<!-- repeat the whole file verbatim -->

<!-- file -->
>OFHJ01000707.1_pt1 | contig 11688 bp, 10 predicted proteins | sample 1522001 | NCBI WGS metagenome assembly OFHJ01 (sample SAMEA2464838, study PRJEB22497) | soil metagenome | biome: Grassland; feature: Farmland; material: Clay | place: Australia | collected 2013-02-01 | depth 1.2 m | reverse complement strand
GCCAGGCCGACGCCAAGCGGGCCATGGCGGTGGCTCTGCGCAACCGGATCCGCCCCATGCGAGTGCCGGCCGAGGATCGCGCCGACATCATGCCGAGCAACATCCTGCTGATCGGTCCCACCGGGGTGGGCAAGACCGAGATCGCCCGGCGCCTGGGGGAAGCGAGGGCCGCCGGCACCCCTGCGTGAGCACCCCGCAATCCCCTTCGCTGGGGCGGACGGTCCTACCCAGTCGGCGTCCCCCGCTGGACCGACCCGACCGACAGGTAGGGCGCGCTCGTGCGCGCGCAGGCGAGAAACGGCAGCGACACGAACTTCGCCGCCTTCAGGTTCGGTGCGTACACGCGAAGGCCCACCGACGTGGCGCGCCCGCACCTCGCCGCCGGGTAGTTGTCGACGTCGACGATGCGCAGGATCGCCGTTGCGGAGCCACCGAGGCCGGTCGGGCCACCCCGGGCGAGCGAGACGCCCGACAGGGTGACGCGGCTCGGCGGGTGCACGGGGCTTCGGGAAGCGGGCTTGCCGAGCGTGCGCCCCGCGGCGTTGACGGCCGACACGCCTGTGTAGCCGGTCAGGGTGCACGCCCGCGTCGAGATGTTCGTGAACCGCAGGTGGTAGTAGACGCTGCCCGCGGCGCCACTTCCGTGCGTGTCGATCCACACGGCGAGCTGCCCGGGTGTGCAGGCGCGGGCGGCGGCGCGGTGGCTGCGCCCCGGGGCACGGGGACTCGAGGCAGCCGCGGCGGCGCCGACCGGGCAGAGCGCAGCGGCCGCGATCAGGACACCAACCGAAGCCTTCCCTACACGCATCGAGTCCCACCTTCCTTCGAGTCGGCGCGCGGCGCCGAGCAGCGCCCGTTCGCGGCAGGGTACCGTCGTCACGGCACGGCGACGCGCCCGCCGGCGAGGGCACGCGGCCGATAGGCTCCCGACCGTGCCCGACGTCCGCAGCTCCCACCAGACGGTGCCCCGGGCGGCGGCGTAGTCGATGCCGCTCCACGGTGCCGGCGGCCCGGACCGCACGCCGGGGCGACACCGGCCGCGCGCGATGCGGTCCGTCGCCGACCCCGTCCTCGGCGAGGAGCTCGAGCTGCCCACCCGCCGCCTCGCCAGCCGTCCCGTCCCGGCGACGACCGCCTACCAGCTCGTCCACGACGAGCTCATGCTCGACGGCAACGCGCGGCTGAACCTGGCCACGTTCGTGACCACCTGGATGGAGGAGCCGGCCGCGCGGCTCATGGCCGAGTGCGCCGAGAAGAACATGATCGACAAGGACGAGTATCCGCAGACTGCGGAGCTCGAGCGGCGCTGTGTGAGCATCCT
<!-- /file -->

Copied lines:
>OFHJ01000707.1_pt1 | contig 11688 bp, 10 predicted proteins | sample 1522001 | NCBI WGS metagenome assembly OFHJ01 (sample SAMEA2464838, study PRJEB22497) | soil metagenome | biome: Grassland; feature: Farmland; material: Clay | place: Australia | collected 2013-02-01 | depth 1.2 m | reverse complement strand
GCCAGGCCGACGCCAAGCGGGCCATGGCGGTGGCTCTGCGCAACCGGATCCGCCCCATGCGAGTGCCGGCCGAGGATCGCGCCGACATCATGCCGAGCAACATCCTGCTGATCGGTCCCACCGGGGTGGGCAAGACCGAGATCGCCCGGCGCCTGGGGGAAGCGAGGGCCGCCGGCACCCCTGCGTGAGCACCCCGCAATCCCCTTCGCTGGGGCGGACGGTCCTACCCAGTCGGCGTCCCCCGCTGGACCGACCCGACCGACAGGTAGGGCGCGCTCGTGCGCGCGCAGGCGAGAAACGGCAGCGACACGAACTTCGCCGCCTTCAGGTTCGGTGCGTACACGCGAAGGCCCACCGACGTGGCGCGCCCGCACCTCGCCGCCGGGTAGTTGTCGACGTCGACGATGCGCAGGATCGCCGTTGCGGAGCCACCGAGGCCGGTCGGGCCACCCCGGGCGAGCGAGACGCCCGACAGGGTGACGCGGCTCGGCGGGTGCACGGGGCTTCGGGAAGCGGGCTTGCCGAGCGTGCGCCCCGCGGCGTTGACGGCCGACACGCCTGTGTAGCCGGTCAGGGTGCACGCCCGCGTCGAGATGTTCGTGAACCGCAGGTGGTAGTAGACGCTGCCCGCGGCGCCACTTCCGTGCGTGTCGATCCACACGGCGAGCTGCCCGGGTGTGCAGGCGCGGGCGGCGGCGCGGTGGCTGCGCCCCGGGGCACGGGGACTCGAGGCAGCCGCGGCGGCGCCGACCGGGCAGAGCGCAGCGGCCGCGATCAGGACACCAACCGAAGCCTTCCCTACACGCATCGAGTCCCACCTTCCTTCGAGTCGGCGCGCGGCGCCGAGCAGCGCCCGTTCGCGGCAGGGTACCGTCGTCACGGCACGGCGACGCGCCCGCCGGCGAGGGCACGCGGCCGATAGGCTCCCGACCGTGCCCGACGTCCGCAGCTCCCACCAGACGGTGCCCCGGGCGGCGGCGTAGTCGATGCCGCTCCACGGTGCCGGCGGCCCGGACCGCACGCCGGGGCGACACCGGCCGCGCGCGATGCGGTCCGTCGCCGACCCCGTCCTCGGCGAGGAGCTCGAGCTGCCCACCCGCCGCCTCGCCAGCCGTCCCGTCCCGGCGACGACCGCCTACCAGCTCGTCCACGACGAGCTCATGCTCGACGGCAACGCGCGGCTGAACCTGGCCACGTTCGTGACCACCTGGATGGAGGAGCCGGCCGCGCGGCTCATGGCCGAGTGCGCCGAGAAGAACATGATCGACAAGGACGAGTATCCGCAGACTGCGGAGCTCGAGCGGCGCTGTGTGAGCATCCT